How do you get people excited and engaged?
Traditional wisdom says that you have to show people what's in it for them if you want them to join your team, support your cause, work long hours or buy your product.
Traditional wisdom is wrong.
The secret to getting people engaged isn't about showing them why it's good for them. It's the exact opposite. It's about providing people with a purpose that's bigger than they are.
Social science research is proving what we already know in our hearts to be true: People are willing to work harder for a cause they believe in than they are for individual rewards.
That's why soldiers face death rather than abandon their unit.
It's why parents sacrifice to send their kids to college.
It's why in 2001 employees at Southwest airlines, including the chief executive officer, took pay cuts rather let anyone go. Southwest "cut pay rather than people" and kept their enthusiasm intact. Their motto, "Not Just a Career, a Cause," wasn't a meaningless platitude. It was a living breathing thing beating inside the heart of every employee.
We've long bought into the myth that people are only out for their own self-interest. That's total bunk. People are desperate to be part of something that's bigger than themselves.
That's why I spent $54 a pair buying my daughters and me canvass slip-on shoes from Toms. We watched the video on www.Toms.com. When I learned that for every pair purchased, Toms gives a pair of new shoes to a child in need, I couldn't get my Amex out fast enough. I could have bought similar shoes for half that price at Walmart, but I wanted to be part of the Toms "One for One Movement."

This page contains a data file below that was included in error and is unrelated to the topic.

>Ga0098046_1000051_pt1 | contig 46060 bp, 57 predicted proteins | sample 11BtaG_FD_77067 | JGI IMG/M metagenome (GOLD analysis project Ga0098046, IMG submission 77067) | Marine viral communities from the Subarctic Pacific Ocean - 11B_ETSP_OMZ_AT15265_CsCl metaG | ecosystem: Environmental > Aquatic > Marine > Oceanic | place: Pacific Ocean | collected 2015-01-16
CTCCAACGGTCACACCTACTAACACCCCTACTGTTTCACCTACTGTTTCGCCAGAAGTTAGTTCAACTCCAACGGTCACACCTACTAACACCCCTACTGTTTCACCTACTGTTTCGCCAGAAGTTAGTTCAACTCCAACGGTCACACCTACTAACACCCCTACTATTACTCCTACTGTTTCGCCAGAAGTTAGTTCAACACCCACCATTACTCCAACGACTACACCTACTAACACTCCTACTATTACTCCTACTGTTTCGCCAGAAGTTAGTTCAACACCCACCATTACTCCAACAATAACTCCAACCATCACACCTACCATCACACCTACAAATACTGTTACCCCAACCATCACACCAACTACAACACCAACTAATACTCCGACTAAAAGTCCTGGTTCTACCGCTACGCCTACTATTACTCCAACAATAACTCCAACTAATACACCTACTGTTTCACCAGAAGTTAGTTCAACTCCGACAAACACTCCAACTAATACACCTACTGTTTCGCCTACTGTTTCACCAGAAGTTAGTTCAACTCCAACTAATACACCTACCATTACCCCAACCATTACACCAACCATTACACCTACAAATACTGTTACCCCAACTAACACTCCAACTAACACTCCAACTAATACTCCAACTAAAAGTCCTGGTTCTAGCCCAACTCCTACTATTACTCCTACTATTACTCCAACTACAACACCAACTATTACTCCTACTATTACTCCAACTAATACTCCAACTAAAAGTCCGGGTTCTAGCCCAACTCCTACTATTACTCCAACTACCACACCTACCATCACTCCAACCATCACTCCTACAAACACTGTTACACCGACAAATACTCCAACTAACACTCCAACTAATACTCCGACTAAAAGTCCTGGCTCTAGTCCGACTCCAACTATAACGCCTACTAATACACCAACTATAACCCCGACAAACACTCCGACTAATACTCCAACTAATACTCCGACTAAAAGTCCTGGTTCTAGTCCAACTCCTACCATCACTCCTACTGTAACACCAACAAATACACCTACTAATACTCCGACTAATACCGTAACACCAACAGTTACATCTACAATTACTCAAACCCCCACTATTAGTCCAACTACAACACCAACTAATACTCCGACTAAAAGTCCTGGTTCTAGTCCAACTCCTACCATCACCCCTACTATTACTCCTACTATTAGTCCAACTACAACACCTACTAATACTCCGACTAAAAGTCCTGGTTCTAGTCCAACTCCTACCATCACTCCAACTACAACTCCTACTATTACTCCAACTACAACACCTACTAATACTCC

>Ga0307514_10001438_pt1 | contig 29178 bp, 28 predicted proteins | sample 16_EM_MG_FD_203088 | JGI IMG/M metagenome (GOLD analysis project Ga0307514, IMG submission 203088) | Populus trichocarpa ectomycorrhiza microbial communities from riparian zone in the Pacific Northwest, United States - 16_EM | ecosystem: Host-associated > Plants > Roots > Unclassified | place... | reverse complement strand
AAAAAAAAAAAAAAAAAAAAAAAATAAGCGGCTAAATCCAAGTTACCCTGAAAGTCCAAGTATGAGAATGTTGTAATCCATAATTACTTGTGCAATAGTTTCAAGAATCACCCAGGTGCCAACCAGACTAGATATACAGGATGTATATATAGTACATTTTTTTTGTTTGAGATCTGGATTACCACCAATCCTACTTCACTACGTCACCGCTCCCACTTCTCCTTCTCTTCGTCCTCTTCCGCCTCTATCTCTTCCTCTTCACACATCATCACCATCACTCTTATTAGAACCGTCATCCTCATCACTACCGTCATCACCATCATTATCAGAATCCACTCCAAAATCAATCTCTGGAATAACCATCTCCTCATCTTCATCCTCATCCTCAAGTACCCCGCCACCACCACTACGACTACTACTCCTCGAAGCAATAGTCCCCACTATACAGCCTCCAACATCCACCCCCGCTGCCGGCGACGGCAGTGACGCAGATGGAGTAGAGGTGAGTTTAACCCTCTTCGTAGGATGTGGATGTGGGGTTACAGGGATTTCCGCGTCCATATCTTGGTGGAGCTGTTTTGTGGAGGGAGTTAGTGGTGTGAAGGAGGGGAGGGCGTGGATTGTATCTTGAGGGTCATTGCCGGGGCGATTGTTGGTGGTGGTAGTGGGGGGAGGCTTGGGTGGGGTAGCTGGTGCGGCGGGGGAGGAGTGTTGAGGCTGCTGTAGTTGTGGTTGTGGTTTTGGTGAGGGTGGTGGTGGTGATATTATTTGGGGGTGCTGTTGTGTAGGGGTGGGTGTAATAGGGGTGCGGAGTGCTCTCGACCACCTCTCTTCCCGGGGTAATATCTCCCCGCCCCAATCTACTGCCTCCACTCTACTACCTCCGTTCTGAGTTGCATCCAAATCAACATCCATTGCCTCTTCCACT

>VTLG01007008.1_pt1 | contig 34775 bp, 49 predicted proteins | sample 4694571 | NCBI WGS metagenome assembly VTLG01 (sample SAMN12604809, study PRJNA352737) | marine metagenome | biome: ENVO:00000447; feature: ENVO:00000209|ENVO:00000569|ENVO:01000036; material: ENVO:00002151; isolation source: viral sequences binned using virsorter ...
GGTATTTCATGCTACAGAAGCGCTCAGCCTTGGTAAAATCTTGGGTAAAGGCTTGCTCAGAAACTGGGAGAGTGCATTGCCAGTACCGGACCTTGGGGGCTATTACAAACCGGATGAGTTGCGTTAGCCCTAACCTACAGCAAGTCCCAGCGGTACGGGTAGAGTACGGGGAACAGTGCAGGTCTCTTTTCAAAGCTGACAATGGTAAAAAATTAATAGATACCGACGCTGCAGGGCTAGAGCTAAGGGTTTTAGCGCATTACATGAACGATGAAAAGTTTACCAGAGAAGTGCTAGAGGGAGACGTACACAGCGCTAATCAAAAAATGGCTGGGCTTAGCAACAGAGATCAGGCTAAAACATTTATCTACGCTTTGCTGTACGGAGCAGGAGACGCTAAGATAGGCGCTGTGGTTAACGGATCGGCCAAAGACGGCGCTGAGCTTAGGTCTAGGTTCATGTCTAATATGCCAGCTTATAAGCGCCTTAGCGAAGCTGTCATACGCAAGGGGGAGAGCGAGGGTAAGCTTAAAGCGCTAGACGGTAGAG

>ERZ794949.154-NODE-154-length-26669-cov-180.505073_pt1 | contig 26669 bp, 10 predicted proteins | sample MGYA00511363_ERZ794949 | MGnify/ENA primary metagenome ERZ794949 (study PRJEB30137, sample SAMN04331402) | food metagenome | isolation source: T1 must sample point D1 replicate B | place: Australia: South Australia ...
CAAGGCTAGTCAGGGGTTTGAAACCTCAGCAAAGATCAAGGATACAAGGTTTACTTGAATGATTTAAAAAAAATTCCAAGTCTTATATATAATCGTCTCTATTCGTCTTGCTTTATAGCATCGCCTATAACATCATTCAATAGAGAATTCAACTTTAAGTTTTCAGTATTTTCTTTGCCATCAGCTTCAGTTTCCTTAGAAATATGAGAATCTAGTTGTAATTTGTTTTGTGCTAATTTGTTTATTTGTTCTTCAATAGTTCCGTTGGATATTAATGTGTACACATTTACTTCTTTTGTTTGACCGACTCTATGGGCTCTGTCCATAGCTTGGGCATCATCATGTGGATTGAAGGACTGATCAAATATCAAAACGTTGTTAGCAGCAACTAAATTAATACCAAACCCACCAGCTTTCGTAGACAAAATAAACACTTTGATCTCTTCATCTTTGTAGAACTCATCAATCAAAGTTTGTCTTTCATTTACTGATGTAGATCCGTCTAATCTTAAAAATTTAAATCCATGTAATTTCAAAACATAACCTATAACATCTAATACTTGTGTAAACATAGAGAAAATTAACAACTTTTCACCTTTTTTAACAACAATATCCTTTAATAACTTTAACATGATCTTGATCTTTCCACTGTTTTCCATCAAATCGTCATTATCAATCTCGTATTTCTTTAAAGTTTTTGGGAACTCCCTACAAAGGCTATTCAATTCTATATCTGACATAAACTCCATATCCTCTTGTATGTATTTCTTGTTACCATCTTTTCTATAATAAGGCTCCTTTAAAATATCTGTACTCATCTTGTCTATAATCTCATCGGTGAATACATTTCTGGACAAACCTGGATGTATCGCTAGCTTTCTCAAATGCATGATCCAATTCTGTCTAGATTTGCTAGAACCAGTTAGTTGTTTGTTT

But you don't need a video of your employees hand-placing new shoes on a little girl's feet in Rwanda to motivate your team.
If you want to win the hearts and minds of your customers, your colleagues, or even your family, you need to provide them with three things:
People need to know what to do.
They need to know how to do it.
And they need to know why they're doing it.
What and how engage people's minds. But it's the why that captures their hearts.
Here's an example:
One of our clients provides information technology services to small businesses. That's what they do. How they do it is via computer consulting services, products and support. But here's the why: They're committed to helping small businesses grow.
"We sell IT services" is nice. But compare that to: "Small business is the backbone of America. Our job is to eliminate the IT hassles so small business owners can achieve their dreams."
Which one makes you want to get out of bed? The first statement is internally focused; the second statement provides a larger external purpose.
A compelling "why" is how I survived as a working mother with a husband who traveled. When our kids were little and I was exhausted, I always reminded myself, "I'm raising the future President of the United States and her Secretary of State." It sounds hokey, but it inspired me to do my best because I knew the world was counting on me.
The reason people focus on their own self-interest is because we haven't given them anything better to care about.
Real leadership isn't about appealing to self-interest. Real leadership is bringing people together around a purpose that's bigger than they are.
Business strategist Lisa Earle McLeod specializes in sales force and leadership development. A sought after speaker, she is author of "The Triangle of Truth," a Washington Post Top 5 Business Book. Visit her at www.TriangleofTruth.com.